I have been working on a pretty simple text classifying module (tfidf + Random Forest). My manager insisted on using a simple .7/.3 split rather than doing cross validation, then was adamant about putting the model trained on 70% of the data in production (rather than the model trained on the whole thing). Her rationale was that the model would be more "predictable" and that anything we would gain from adding the remaining 30% would be negligible.

Out of curiosity, I ran a few test using cross-validation. First with 3 folds, then incrementally up to 10. With every increase in fold, the model's precision increases (first quite strongly: there's a 3 point increase in precision from 3 folds to 5 folds, the gains then become more marginal with each fold but still add up to a 5 point boost when reaching 10 folds). The variance between the cross-validation scores is always very low.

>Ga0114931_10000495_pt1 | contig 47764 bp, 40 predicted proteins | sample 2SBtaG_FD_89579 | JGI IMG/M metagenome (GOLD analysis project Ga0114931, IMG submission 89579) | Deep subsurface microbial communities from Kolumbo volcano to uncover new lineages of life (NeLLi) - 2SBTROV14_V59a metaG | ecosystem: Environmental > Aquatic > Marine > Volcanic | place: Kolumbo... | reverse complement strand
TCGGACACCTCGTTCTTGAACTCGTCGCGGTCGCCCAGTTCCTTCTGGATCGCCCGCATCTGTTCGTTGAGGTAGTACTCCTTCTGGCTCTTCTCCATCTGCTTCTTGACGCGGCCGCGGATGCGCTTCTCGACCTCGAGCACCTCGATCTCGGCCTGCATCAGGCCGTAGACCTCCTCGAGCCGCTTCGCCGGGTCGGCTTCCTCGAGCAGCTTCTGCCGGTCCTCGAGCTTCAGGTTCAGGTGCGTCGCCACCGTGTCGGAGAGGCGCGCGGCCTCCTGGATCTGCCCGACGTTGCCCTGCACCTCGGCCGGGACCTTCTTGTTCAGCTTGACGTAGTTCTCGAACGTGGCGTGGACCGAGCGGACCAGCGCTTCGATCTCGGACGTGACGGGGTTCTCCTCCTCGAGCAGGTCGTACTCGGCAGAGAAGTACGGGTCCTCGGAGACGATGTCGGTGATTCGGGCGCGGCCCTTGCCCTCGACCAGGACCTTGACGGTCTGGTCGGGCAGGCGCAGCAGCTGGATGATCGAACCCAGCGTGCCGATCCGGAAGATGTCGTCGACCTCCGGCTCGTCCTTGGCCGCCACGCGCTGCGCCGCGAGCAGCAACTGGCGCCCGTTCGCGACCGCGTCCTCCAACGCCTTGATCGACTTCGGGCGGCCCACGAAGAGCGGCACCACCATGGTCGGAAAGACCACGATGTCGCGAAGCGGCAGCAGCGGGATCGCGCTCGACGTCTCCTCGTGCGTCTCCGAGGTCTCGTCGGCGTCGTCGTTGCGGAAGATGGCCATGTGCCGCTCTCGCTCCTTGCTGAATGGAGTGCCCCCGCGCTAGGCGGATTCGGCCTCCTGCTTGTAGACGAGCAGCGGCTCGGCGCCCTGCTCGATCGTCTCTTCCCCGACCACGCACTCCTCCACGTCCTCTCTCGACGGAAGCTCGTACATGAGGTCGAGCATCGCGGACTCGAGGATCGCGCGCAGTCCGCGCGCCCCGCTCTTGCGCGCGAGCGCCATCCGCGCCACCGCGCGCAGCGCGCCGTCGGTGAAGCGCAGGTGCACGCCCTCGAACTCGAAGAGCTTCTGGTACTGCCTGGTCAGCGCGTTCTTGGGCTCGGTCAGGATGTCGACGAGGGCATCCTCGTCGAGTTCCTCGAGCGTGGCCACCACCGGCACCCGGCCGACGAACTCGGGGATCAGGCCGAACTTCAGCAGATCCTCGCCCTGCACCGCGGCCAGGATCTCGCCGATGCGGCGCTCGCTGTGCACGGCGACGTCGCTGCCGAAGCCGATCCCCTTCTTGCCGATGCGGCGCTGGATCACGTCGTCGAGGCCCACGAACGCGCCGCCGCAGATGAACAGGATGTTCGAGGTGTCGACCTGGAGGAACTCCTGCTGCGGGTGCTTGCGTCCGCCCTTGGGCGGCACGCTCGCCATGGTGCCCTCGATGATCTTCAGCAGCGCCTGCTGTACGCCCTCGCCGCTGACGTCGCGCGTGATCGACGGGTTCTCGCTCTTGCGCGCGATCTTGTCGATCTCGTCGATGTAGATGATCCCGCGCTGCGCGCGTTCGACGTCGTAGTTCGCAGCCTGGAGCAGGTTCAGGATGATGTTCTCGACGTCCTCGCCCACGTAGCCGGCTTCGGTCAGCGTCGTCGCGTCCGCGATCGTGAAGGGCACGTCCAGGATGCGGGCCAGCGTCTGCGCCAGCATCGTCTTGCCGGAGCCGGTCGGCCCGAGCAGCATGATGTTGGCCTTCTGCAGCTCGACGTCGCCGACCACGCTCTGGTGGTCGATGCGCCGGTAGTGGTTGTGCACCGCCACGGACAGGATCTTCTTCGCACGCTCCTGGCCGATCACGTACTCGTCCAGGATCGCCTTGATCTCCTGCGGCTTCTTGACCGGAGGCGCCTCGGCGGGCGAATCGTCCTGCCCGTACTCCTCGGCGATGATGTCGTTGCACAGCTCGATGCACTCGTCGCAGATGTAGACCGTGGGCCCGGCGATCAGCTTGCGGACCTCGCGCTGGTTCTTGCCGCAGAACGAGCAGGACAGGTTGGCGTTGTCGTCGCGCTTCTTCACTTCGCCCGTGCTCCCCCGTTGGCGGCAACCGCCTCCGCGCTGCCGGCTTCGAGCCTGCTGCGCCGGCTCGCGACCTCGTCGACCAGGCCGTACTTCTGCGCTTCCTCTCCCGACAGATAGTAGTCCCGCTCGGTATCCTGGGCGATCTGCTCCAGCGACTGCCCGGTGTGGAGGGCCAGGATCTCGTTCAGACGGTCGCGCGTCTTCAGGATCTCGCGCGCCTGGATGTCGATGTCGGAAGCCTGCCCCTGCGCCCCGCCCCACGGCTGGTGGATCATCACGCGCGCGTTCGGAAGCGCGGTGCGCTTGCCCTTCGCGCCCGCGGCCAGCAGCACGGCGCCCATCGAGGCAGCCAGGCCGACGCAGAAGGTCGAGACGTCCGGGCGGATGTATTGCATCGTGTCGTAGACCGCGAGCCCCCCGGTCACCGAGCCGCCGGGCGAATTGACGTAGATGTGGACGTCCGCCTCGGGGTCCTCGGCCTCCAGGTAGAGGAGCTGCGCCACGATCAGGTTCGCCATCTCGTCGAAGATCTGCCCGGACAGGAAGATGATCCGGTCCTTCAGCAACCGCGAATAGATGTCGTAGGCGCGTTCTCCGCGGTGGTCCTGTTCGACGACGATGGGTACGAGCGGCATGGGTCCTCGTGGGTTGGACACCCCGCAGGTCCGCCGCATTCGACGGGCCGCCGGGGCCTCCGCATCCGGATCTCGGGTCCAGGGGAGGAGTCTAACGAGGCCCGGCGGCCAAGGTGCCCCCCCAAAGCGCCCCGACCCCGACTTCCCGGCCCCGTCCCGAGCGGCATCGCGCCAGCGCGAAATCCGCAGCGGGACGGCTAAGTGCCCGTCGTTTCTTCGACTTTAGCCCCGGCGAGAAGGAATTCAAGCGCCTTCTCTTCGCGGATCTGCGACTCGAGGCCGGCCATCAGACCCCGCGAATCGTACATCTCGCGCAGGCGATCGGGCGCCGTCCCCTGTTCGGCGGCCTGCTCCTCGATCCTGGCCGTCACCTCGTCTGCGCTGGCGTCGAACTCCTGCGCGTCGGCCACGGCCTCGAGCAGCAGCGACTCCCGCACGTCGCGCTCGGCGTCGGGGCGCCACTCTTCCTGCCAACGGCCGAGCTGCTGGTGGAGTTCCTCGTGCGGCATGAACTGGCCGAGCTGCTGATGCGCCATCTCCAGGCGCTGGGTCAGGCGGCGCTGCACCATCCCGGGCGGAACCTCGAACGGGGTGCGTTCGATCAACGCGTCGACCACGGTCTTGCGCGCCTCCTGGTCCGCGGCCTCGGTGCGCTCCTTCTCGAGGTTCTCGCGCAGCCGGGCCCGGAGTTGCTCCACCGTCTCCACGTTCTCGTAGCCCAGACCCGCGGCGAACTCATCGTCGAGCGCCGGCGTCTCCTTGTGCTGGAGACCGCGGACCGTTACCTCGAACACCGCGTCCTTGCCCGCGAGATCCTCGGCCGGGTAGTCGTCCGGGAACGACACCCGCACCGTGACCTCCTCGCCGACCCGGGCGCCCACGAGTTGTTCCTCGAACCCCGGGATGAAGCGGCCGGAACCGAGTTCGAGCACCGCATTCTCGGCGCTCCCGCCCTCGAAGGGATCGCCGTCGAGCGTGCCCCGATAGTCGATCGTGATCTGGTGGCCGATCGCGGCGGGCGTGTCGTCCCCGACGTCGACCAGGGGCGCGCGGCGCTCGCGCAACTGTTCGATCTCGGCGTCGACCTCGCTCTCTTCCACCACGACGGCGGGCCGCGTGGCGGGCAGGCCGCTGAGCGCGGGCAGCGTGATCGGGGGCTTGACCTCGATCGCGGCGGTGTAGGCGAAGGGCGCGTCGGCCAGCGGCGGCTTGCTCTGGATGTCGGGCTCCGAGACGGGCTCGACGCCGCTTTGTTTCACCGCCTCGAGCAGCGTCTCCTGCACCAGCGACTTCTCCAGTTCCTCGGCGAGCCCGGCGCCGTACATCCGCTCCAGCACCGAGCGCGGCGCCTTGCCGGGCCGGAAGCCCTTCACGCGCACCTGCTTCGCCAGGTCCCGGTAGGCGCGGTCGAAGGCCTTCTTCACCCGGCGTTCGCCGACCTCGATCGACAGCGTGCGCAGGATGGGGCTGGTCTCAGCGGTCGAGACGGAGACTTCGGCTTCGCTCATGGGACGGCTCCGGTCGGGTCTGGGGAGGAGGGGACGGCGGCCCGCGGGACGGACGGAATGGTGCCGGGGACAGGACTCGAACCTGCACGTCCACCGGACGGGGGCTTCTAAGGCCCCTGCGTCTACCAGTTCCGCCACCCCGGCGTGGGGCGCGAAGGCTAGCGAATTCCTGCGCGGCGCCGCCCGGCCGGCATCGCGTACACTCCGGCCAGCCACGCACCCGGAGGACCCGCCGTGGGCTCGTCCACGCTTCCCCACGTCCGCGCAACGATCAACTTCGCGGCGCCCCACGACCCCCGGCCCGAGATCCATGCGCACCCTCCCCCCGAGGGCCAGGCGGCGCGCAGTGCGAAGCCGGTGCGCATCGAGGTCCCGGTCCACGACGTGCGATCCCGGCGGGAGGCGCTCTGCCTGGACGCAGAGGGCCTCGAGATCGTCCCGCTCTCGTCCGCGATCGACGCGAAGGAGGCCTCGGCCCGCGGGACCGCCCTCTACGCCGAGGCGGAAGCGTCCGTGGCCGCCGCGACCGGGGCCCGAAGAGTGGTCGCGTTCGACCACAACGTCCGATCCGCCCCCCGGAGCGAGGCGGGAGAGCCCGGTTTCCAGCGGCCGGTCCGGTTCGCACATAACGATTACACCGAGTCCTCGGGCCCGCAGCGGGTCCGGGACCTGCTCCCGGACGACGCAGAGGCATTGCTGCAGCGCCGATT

Am I right to assume that this can be interpreted as meaning the model is very likely to benefit from being trained on the whole dataset rather than on just 70%?

I understand there may be a risk of overfitting on the training data but a) I don't really see how the risk would be significantly mitigated by training on 70% of the data only, b) these are quite formal, standardized communications and unseen data is unlikely to differ significantly from the training datasets.


It may or may not indicate that more data will help.

The correct way to see if model performance increases with more data is to create a learning curve. Train your model on a small subset of your data with cross-validation, and then keep increasing the amount of data used. This is not just reducing/increasing the number of folds. It is actually limiting yourself to a small amount of data for your 10-fold cross-validation and increasing it, evaluating the performance at each increase. Here's more about a learning curve.


No. Because, as you mentioned, it could lead to overfitting. Another concern should be re-sampling error. It's possible that the folds you chose and the data that was chosen for that training cycle has generated completely different results than another cycle would.

  • $\begingroup$ Do you have a reason/reference to believe that this can overfit? $\endgroup$ – Ben Reiniger Mar 19 at 2:09

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